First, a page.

"A lot of conversation here in America over last week or two since George Floyd was killed, in Minneapolis, about what does the rule of law mean. Conversations about violence, about people who are been protesting. Talks about disobedience, discord, disharmony in America. Remember a fundamental fact fundamental truth about being American. Protest, so long as it's peaceful, not only is it lawful, it's a part of who we are. We've been doing this for hundreds of years. Now we're having a conversations, and we're going to continue to have this conversation about, as a country about all the things we've been talking about for the last four years. Our responsibility to each other ... to treat each other with dignity, with a sense of mutual respect, to be aware of, and sensitive to our own implicit biases, depending on where we were raised, how we were raised, from whence we came. You are a part of the most respected institution in the United States of America. And you should be proud of that, and you should earn it every day to make sure we retain that trust of our fellow citizens. Because we come from communities across the nation around the world. We will return to those communities. Those are our teammates, those are our friends. Those are our families. Those are our partners, and they're precious. We need to maintain their support. We need to maintain their confidence that we know we're doing. We're doing the right thing, and we serve everyone. We serve the people of the United States, not a party, not one person. We serve each other. We serve the Nation."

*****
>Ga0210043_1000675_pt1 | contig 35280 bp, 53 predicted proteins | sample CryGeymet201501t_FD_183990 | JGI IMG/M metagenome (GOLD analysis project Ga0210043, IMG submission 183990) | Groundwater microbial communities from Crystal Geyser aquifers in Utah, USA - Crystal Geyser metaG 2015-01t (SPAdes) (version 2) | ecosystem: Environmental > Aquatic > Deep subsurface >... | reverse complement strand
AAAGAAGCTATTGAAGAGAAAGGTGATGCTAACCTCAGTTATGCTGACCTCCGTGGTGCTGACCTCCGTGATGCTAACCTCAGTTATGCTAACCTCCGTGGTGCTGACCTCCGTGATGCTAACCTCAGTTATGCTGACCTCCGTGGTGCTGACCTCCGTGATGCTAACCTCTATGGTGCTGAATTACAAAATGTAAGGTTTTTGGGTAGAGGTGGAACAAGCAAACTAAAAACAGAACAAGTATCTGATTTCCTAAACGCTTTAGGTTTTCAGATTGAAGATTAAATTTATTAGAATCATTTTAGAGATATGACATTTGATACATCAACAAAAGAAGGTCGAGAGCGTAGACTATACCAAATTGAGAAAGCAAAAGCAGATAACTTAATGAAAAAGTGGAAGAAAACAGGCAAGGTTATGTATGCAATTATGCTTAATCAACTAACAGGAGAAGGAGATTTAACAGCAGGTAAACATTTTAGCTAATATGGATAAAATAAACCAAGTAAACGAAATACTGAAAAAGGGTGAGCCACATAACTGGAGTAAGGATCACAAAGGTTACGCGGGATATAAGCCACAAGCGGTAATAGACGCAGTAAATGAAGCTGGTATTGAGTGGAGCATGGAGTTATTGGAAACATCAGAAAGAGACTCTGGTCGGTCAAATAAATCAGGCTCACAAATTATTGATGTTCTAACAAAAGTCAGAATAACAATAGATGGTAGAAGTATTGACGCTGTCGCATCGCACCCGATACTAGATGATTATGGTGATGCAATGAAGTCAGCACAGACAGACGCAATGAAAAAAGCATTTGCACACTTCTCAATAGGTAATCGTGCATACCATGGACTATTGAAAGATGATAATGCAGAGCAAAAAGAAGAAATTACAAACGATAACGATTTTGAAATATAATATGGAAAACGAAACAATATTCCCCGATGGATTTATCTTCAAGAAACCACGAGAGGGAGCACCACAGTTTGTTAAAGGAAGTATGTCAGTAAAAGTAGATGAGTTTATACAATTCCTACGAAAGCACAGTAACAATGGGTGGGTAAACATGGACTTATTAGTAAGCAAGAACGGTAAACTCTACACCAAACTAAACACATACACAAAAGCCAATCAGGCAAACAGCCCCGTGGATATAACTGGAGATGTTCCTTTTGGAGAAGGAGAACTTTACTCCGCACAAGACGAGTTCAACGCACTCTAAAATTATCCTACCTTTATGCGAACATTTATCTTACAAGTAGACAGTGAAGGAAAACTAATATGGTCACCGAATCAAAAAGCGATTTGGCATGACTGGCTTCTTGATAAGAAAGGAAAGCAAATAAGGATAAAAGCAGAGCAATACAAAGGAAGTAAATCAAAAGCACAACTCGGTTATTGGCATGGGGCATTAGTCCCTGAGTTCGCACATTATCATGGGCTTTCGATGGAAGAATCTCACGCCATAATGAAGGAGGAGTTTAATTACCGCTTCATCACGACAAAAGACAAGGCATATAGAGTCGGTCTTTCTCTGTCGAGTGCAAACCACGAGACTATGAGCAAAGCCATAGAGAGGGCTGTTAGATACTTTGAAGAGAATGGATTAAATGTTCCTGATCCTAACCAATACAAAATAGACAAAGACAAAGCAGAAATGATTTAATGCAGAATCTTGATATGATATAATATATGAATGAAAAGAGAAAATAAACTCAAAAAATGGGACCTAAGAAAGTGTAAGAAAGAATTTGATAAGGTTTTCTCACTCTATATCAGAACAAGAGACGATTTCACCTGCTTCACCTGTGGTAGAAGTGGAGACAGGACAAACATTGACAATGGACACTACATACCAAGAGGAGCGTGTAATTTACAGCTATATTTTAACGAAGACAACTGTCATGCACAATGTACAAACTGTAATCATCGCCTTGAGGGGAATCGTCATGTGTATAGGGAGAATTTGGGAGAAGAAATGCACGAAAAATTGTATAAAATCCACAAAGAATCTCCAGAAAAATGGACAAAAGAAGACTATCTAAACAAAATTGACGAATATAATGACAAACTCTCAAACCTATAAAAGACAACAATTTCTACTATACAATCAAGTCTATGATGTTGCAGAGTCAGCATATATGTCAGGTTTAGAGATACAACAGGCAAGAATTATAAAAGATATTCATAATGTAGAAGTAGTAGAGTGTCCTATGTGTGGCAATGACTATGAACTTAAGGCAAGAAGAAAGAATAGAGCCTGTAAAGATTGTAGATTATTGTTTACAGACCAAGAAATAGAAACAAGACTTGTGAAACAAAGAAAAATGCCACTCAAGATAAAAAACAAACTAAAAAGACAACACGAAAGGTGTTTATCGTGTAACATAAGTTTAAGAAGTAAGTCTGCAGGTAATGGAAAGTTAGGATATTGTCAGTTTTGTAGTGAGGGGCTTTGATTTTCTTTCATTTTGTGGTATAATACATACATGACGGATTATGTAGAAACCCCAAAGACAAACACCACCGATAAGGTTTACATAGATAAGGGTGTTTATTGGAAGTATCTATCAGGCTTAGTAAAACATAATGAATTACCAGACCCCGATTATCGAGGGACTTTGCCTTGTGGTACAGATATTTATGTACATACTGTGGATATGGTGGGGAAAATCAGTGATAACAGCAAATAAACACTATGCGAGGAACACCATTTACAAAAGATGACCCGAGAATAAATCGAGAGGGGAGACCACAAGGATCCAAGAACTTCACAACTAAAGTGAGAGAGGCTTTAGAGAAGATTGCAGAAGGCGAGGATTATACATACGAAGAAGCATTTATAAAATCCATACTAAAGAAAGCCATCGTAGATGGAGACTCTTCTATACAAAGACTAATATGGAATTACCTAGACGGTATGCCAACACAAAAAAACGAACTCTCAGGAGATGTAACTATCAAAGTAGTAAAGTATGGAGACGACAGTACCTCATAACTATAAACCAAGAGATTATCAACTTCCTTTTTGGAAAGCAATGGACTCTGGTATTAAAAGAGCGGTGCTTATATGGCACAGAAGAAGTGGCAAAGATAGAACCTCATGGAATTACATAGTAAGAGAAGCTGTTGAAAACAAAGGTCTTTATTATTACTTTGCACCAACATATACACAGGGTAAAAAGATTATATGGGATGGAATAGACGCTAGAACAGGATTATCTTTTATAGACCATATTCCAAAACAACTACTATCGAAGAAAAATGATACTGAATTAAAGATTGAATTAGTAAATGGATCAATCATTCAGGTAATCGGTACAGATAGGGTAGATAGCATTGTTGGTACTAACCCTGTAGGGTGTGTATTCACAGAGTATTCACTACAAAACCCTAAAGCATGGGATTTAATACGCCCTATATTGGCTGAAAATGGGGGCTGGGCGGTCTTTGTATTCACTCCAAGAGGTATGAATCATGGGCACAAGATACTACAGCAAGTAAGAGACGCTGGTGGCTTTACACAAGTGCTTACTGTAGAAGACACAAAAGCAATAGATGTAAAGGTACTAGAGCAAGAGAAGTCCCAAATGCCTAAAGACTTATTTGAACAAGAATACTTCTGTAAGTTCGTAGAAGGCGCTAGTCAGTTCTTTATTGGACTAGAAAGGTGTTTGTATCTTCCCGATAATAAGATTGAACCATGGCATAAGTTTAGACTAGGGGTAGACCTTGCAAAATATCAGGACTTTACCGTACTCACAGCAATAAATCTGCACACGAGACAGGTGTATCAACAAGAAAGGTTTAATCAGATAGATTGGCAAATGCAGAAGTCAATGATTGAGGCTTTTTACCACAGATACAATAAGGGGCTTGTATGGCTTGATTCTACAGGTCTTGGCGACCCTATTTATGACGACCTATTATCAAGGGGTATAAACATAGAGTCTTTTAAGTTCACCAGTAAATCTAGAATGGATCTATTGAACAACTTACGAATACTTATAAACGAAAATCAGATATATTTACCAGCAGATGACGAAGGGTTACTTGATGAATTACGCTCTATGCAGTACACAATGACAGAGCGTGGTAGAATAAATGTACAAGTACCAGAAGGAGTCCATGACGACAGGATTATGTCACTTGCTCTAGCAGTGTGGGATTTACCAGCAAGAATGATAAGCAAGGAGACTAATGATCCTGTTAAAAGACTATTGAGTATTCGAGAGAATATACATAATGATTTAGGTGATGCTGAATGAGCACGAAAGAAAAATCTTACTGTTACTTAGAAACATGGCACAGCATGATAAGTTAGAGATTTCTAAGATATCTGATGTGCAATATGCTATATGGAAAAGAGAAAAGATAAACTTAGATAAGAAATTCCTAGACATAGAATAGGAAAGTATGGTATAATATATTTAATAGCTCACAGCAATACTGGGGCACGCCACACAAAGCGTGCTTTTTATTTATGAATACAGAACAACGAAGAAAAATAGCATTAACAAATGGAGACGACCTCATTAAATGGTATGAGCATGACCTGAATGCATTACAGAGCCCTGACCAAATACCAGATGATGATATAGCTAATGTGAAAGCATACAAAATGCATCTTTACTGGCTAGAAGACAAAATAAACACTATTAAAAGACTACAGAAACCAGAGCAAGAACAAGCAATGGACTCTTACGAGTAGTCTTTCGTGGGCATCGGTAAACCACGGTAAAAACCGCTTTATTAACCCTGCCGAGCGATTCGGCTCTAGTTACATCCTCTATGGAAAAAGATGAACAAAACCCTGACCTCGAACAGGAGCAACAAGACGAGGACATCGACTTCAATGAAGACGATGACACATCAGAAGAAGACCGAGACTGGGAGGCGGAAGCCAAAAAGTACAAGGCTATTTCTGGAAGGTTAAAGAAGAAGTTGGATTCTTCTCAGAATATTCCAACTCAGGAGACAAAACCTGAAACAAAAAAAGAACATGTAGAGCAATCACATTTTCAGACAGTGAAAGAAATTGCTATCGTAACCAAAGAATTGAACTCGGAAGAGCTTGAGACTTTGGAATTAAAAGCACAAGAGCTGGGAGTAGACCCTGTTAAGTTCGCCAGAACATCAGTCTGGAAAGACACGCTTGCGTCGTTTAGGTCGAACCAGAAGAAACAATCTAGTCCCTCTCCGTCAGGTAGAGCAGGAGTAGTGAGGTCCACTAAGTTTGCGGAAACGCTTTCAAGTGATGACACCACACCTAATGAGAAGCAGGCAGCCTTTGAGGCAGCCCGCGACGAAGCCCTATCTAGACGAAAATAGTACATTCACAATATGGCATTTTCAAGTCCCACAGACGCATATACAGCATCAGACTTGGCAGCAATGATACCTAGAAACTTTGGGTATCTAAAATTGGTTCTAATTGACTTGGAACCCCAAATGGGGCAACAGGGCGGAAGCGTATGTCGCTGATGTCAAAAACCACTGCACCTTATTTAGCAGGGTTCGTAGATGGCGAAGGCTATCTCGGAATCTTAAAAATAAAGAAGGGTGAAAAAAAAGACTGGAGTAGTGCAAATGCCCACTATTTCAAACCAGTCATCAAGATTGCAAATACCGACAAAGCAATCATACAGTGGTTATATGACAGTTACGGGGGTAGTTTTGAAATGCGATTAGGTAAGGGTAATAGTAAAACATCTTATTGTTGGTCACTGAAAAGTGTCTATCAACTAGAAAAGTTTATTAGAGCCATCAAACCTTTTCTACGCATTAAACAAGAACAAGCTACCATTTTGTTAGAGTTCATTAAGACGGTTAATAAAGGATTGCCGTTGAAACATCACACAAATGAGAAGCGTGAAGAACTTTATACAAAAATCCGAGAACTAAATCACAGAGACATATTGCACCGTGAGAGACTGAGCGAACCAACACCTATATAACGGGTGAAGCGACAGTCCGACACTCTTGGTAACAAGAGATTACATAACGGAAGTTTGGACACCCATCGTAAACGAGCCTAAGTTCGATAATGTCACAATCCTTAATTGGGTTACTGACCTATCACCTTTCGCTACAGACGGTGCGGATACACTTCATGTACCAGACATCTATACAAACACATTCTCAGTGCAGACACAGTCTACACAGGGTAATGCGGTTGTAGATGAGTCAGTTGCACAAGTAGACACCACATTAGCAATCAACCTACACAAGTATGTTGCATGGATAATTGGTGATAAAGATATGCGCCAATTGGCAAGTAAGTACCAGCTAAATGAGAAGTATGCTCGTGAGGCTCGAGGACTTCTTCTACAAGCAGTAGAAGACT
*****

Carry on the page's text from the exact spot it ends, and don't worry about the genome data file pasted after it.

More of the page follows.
When hope feels lost, hope finds us. We adapt. We face new challenges. We make a difference. Join out team, make a difference. U.S. Army Reserve Commercial By SSG Tim Yao
Lt. Gen. Charles D. Luckey, chief of Army Reserve and commanding general, U.S. Army Reserve Command, reinforces his previous guidance on maintaining proper standards and discipline to ensure we limit the spread of COVID-19. Updates include battle assemblies, pay for Army Reserve Soldiers, and how America's Army Reserve is providing support in the fight against the coronavirus. For more information, visit